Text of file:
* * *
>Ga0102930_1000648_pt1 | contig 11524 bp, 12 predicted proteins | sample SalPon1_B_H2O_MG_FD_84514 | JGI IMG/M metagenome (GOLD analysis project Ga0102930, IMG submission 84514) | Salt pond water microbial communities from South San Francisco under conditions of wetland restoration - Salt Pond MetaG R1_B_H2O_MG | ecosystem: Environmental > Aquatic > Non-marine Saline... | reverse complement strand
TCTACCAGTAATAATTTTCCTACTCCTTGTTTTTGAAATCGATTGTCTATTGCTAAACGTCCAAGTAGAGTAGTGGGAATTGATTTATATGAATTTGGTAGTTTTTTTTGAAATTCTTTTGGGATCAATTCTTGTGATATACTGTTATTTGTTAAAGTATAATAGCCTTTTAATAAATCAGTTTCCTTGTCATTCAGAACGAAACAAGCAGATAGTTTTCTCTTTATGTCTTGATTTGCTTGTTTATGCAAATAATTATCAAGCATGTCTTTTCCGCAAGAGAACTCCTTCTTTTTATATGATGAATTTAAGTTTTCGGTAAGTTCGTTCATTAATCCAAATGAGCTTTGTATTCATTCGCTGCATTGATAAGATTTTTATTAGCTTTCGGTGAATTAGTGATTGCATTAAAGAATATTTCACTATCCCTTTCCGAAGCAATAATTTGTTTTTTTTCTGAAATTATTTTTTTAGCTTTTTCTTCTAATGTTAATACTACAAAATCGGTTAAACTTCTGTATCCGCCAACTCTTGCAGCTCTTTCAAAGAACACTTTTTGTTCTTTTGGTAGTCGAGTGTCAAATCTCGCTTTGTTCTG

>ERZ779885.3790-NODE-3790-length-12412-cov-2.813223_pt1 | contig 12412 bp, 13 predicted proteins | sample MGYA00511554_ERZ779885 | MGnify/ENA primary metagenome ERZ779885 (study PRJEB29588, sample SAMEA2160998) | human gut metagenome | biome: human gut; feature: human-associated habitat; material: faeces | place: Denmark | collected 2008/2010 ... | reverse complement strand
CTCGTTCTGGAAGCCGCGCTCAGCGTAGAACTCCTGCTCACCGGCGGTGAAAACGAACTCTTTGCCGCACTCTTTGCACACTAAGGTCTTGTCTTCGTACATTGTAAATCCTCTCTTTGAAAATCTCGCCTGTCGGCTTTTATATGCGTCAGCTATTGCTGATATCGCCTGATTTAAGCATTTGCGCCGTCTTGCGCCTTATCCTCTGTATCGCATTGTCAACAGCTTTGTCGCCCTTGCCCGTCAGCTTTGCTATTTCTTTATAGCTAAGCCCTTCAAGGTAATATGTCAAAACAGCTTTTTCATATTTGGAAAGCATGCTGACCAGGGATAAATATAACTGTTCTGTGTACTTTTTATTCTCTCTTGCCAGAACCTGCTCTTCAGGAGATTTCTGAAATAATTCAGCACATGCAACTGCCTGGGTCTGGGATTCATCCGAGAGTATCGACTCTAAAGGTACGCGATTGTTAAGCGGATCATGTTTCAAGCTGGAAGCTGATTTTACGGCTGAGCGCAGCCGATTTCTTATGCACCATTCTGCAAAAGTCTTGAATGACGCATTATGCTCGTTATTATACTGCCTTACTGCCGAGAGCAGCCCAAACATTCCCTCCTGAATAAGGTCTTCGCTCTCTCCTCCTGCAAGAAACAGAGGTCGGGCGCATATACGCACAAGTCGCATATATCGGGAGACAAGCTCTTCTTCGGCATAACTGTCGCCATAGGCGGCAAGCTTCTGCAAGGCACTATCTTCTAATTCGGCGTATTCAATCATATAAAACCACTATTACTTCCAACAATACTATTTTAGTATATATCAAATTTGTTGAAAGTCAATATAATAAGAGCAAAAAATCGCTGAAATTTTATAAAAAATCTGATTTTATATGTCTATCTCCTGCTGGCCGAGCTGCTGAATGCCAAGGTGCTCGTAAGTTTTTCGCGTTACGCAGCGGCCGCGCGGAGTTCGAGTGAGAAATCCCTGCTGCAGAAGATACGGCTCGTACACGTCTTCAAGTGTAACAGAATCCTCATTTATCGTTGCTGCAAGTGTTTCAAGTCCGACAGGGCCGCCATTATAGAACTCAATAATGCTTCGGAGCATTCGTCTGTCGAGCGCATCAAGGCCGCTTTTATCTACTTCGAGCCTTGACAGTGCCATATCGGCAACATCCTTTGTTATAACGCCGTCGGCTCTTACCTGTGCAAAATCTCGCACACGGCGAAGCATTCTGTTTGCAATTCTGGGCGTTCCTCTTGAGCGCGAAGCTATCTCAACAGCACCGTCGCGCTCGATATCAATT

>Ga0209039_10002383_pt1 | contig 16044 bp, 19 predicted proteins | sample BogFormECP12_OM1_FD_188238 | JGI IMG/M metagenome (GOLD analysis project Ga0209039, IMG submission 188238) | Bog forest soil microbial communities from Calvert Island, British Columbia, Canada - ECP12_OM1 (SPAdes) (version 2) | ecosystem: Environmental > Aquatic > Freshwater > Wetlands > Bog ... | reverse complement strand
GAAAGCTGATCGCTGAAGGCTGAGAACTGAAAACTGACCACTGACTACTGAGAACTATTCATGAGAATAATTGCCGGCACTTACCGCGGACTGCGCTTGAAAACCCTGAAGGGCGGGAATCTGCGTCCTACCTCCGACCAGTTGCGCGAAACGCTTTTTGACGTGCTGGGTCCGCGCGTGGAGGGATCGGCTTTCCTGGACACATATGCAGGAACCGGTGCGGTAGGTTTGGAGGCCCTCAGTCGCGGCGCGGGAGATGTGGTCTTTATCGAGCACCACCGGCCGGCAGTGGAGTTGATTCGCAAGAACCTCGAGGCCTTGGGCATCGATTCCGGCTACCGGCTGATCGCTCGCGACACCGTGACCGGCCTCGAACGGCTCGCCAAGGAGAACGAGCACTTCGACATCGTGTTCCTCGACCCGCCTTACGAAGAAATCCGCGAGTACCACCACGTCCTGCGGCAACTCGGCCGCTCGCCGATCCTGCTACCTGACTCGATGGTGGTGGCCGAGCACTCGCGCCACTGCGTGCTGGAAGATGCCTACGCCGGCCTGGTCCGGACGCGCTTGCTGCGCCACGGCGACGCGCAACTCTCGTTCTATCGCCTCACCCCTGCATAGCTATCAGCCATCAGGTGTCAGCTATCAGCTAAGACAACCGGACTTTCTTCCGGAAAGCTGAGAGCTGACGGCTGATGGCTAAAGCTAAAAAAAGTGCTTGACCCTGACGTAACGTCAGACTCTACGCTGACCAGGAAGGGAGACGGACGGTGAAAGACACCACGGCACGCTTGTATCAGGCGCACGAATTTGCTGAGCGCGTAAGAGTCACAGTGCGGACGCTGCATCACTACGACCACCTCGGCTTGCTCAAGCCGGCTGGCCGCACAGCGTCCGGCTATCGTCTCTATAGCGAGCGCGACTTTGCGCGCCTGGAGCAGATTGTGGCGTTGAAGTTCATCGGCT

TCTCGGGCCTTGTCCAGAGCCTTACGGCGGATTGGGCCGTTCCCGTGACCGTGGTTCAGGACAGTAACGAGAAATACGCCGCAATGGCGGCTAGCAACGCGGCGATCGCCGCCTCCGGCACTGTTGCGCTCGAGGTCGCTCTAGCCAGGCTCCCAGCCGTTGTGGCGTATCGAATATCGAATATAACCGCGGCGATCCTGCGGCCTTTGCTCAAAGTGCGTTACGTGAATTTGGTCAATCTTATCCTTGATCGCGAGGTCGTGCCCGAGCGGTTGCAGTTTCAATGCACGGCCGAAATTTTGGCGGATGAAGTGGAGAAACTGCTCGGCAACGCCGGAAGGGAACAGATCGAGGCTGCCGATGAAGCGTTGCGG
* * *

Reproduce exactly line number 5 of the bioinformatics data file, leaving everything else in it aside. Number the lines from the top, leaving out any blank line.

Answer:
>Ga0209039_10002383_pt1 | contig 16044 bp, 19 predicted proteins | sample BogFormECP12_OM1_FD_188238 | JGI IMG/M metagenome (GOLD analysis project Ga0209039, IMG submission 188238) | Bog forest soil microbial communities from Calvert Island, British Columbia, Canada - ECP12_OM1 (SPAdes) (version 2) | ecosystem: Environmental > Aquatic > Freshwater > Wetlands > Bog ... | reverse complement strand